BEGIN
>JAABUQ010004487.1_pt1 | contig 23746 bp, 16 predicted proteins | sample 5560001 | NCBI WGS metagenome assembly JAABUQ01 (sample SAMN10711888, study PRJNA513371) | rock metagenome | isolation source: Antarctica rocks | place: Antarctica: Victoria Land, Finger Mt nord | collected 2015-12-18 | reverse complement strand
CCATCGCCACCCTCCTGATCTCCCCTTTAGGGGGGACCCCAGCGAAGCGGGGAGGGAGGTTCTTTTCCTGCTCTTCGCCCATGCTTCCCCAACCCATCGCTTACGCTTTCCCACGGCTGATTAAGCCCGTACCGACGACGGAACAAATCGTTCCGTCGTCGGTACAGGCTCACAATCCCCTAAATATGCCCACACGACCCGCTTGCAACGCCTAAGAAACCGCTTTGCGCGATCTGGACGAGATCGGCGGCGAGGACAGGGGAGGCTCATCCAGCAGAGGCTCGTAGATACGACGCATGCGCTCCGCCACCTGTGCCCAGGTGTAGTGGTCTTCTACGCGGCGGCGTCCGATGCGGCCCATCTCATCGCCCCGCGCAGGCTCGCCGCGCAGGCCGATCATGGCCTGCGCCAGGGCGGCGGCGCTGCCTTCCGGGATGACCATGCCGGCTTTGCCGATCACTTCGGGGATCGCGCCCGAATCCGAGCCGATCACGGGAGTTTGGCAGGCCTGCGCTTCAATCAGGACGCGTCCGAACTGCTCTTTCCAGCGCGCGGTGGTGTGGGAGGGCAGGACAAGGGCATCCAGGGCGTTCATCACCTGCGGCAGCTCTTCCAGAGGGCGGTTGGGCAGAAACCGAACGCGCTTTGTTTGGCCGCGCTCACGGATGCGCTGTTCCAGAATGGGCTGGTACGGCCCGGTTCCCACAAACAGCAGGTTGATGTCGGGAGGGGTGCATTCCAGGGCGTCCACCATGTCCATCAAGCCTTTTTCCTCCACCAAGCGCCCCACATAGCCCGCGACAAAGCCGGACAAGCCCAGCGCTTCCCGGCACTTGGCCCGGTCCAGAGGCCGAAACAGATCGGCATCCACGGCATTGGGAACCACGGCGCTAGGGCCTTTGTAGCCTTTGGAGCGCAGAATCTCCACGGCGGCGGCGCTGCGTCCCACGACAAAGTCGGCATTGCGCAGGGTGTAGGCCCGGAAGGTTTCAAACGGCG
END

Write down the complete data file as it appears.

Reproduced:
>JAABUQ010004487.1_pt1 | contig 23746 bp, 16 predicted proteins | sample 5560001 | NCBI WGS metagenome assembly JAABUQ01 (sample SAMN10711888, study PRJNA513371) | rock metagenome | isolation source: Antarctica rocks | place: Antarctica: Victoria Land, Finger Mt nord | collected 2015-12-18 | reverse complement strand
CCATCGCCACCCTCCTGATCTCCCCTTTAGGGGGGACCCCAGCGAAGCGGGGAGGGAGGTTCTTTTCCTGCTCTTCGCCCATGCTTCCCCAACCCATCGCTTACGCTTTCCCACGGCTGATTAAGCCCGTACCGACGACGGAACAAATCGTTCCGTCGTCGGTACAGGCTCACAATCCCCTAAATATGCCCACACGACCCGCTTGCAACGCCTAAGAAACCGCTTTGCGCGATCTGGACGAGATCGGCGGCGAGGACAGGGGAGGCTCATCCAGCAGAGGCTCGTAGATACGACGCATGCGCTCCGCCACCTGTGCCCAGGTGTAGTGGTCTTCTACGCGGCGGCGTCCGATGCGGCCCATCTCATCGCCCCGCGCAGGCTCGCCGCGCAGGCCGATCATGGCCTGCGCCAGGGCGGCGGCGCTGCCTTCCGGGATGACCATGCCGGCTTTGCCGATCACTTCGGGGATCGCGCCCGAATCCGAGCCGATCACGGGAGTTTGGCAGGCCTGCGCTTCAATCAGGACGCGTCCGAACTGCTCTTTCCAGCGCGCGGTGGTGTGGGAGGGCAGGACAAGGGCATCCAGGGCGTTCATCACCTGCGGCAGCTCTTCCAGAGGGCGGTTGGGCAGAAACCGAACGCGCTTTGTTTGGCCGCGCTCACGGATGCGCTGTTCCAGAATGGGCTGGTACGGCCCGGTTCCCACAAACAGCAGGTTGATGTCGGGAGGGGTGCATTCCAGGGCGTCCACCATGTCCATCAAGCCTTTTTCCTCCACCAAGCGCCCCACATAGCCCGCGACAAAGCCGGACAAGCCCAGCGCTTCCCGGCACTTGGCCCGGTCCAGAGGCCGAAACAGATCGGCATCCACGGCATTGGGAACCACGGCGCTAGGGCCTTTGTAGCCTTTGGAGCGCAGAATCTCCACGGCGGCGGCGCTGCGTCCCACGACAAAGTCGGCATTGCGCAGGGTGTAGGCCCGGAAGGTTTCAAACGGCG